store for their shift, compared to their fellow employees then they can perceive this as
being unfair. Several negative behaviors can come from this perception, but in this
particular case it made the employees resent one another and helped to lower employee


morale. Again, the team solution would help to change this perception. A member of
each team could be stationed together in different sections of the store in order to be
fair, thus eliminating any inequities between teams.
Putting in play these changes would allow for the men’s retail chain to increase its’
productivity through effectively motivating its employees. Keeping in constant step with
the guidelines set out by these concepts would enable the chain to ultimately increase
sales, improve employee relations, and increase employee morale.
Mcshane. (2013). Organizational behavior (6th ed.). Singapore: McGraw-Hill

Reaction to AH

A company should not be narrow focused on increasing sales primarily by adding
commission; this could backfire and reduce sales rather than increasing sales like in the
company in Vetements Ltee case. It is noteworthy that adding commission so as to increase
sales could result in employee resentment toward one another, as well as low employee
morale, which together lead to drop in sales. According to Mcshane (2013), the Equity
Theory, the Four Drive Theory and the Balance Score Card are all essential in regards to
correcting such a predicament; the correction would in turn result in improved morale of
workers, improved relations of workers, as well as increased sales.
The Four Drive theory of motivation: This theory is basically a holistic manner of
looking at staff motivation beyond the characteristic pay model common in today’s corporate
world. The 4 underlying drives are: the drive to acquire and achieve; to define and defend; to
be challenged and comprehend; and to bond and belong (Mcshane, 2013). The workers in the
case only focused on 2 drives: to acquire and achieve; and to define and defend thereby
resulting in poor employee relations and low morale. In order to sustain motivation that could
result in better productivity, the theory promotes the balance of the drives of the workers.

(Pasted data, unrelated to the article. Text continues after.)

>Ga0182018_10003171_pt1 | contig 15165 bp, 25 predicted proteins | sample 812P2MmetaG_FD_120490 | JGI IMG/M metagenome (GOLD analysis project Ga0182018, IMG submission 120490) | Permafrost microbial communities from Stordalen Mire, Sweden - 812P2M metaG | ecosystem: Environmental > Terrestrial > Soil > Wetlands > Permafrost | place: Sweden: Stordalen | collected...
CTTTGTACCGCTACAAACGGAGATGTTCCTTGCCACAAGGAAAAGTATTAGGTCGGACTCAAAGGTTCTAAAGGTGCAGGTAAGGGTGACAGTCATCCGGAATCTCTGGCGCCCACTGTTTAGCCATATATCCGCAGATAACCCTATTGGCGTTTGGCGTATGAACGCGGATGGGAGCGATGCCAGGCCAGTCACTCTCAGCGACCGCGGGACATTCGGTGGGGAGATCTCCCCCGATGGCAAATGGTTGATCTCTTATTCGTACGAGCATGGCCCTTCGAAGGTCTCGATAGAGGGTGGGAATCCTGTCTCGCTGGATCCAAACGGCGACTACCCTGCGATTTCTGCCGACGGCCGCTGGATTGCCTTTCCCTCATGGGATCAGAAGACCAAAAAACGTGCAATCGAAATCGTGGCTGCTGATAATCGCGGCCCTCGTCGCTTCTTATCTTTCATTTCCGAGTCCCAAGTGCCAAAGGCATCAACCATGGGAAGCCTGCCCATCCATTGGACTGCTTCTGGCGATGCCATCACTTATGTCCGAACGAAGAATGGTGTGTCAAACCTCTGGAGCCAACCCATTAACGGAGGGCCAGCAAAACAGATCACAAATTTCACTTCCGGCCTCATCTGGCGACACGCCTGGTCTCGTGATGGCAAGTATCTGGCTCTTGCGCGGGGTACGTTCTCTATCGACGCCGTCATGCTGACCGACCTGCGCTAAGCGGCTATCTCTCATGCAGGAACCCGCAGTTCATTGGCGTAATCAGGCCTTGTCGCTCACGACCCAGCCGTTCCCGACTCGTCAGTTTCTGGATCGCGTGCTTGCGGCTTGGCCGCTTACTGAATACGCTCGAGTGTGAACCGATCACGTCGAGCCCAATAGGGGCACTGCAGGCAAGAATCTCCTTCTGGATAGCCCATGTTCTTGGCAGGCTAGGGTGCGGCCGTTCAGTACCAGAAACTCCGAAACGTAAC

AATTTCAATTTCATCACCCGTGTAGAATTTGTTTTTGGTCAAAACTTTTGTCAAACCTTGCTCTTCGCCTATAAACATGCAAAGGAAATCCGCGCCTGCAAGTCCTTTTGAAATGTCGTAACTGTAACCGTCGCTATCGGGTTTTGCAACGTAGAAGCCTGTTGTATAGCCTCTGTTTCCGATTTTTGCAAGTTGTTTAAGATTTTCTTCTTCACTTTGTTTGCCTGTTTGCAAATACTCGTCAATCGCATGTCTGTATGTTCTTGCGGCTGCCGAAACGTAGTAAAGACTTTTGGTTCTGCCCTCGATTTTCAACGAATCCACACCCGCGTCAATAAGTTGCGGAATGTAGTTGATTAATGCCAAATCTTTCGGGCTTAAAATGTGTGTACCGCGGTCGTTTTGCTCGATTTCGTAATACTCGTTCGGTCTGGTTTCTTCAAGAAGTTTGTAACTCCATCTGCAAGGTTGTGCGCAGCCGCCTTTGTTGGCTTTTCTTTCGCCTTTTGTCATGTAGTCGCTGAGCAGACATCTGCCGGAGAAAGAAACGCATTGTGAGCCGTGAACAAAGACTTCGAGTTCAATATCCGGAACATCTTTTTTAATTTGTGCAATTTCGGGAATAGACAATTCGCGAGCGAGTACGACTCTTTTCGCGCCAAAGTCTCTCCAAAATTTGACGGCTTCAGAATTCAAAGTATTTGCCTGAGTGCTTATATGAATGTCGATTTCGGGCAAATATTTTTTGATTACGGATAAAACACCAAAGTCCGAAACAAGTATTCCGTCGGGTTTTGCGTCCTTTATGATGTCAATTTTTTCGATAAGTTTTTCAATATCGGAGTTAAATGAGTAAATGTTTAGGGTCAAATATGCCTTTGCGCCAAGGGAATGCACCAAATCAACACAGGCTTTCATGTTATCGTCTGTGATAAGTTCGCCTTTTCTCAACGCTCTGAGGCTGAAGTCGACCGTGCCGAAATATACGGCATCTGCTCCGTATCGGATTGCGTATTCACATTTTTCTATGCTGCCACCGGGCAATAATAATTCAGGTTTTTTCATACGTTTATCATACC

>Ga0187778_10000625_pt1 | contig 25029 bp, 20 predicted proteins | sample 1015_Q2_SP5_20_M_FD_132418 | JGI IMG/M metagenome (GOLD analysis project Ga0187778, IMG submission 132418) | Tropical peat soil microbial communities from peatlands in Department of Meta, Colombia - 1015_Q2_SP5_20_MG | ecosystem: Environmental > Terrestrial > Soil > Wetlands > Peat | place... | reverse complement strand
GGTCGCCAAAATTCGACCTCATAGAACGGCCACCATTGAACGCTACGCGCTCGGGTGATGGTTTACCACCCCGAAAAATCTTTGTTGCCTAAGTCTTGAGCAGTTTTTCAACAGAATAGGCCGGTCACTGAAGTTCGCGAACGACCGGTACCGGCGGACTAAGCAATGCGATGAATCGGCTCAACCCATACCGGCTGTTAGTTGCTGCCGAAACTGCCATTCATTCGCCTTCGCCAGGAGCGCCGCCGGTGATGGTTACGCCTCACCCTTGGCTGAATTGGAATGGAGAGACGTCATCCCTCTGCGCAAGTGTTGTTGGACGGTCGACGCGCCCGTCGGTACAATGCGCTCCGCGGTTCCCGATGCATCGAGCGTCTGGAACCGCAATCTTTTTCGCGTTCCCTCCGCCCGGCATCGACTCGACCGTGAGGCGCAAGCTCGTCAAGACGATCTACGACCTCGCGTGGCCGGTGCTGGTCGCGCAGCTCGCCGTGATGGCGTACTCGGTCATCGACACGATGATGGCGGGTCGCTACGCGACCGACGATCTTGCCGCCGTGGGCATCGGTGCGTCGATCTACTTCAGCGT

The Balance Scorecard: This concept measures and offers feedback to firms so as to
help in executing objectives and strategies. In essence, it translates the strategy and vision of
an organization into a logical set of performance measures (Mcshane, 2013). By adding
yearly merit increases for managers, the company adhered to the concept of balance
scorecard. The 4 perspectives of the scorecard are learning and growth; customer knowledge,
internal business; and processes and fiscal measures. It is imperative that the firm in the case
matches the areas of measurement that were implemented for management so that the
workers would concentrate not just on sales.
The Equity Theory: This theory requires a fair balance to be struck between the inputs
of a worker including skill level, hard work, and tolerance, and the outputs of a worker
including benefits and salary. Finding this fair balance ensures that a productive and strong
relationship is attained with the workers. The overall outcome would be motivated and
satisfied workforce (Mcshane, 2013). This theory is apparent in this case, in which some
workers feel that they are being placed at a disadvantage relative to their workmates. By
observing the principles of the 3 aforementioned theories, the firm would eventually be able
to have improved employee morale, improved employee relations as well as increased sales.




Mcshane. (2013). Organizational Behavior (6th ed.). Singapore: McGraw-Hill Education.